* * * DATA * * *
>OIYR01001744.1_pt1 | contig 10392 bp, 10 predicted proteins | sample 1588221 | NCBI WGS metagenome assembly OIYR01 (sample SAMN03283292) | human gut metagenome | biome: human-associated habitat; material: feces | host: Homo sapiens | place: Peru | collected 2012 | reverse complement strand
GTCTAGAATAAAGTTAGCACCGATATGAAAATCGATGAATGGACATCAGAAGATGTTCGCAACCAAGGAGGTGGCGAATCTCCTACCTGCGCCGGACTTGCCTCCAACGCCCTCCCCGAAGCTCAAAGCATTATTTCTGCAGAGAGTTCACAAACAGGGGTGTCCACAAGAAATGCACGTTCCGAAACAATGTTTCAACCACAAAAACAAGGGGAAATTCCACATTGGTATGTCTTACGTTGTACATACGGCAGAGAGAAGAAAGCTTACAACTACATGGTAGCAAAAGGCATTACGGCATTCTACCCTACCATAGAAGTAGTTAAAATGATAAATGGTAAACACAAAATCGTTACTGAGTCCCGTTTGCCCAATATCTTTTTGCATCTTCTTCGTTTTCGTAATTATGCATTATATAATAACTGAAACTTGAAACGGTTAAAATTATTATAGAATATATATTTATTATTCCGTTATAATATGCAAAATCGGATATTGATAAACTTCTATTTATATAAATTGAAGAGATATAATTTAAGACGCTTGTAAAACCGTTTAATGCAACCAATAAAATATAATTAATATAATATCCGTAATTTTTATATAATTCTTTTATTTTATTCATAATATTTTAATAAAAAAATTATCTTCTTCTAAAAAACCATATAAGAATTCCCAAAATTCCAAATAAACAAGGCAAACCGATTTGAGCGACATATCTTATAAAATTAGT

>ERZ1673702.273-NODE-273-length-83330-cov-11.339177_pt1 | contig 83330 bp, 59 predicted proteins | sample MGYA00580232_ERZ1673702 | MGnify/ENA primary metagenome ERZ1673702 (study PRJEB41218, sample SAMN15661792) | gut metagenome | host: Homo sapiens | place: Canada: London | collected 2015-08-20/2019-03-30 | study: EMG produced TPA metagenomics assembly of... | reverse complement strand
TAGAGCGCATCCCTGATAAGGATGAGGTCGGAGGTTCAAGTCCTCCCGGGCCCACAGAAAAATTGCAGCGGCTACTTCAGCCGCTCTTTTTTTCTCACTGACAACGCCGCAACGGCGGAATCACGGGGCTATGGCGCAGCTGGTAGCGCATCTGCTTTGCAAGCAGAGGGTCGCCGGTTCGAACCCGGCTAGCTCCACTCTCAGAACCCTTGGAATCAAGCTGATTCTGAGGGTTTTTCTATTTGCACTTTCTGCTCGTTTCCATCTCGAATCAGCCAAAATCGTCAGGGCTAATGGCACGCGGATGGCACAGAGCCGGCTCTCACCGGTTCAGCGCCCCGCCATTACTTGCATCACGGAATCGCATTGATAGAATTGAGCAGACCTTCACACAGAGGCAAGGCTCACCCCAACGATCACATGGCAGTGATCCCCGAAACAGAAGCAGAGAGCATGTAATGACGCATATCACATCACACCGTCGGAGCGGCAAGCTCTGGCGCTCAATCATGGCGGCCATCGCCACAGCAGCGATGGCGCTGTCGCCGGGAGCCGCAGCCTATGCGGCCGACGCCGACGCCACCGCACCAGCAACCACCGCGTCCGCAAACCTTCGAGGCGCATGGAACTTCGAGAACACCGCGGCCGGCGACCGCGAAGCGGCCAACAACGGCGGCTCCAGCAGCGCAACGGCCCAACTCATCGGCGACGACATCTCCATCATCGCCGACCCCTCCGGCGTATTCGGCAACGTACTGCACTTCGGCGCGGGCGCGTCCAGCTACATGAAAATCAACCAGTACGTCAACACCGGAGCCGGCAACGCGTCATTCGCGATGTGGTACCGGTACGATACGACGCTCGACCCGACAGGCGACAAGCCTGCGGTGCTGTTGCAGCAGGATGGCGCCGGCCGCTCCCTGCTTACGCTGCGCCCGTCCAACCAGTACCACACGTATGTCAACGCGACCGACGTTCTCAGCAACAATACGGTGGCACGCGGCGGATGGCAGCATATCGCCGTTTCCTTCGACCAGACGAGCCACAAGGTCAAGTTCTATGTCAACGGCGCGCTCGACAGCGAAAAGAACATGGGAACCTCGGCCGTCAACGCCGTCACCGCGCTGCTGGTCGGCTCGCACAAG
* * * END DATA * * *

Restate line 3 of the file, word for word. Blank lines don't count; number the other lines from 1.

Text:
>ERZ1673702.273-NODE-273-length-83330-cov-11.339177_pt1 | contig 83330 bp, 59 predicted proteins | sample MGYA00580232_ERZ1673702 | MGnify/ENA primary metagenome ERZ1673702 (study PRJEB41218, sample SAMN15661792) | gut metagenome | host: Homo sapiens | place: Canada: London | collected 2015-08-20/2019-03-30 | study: EMG produced TPA metagenomics assembly of... | reverse complement strand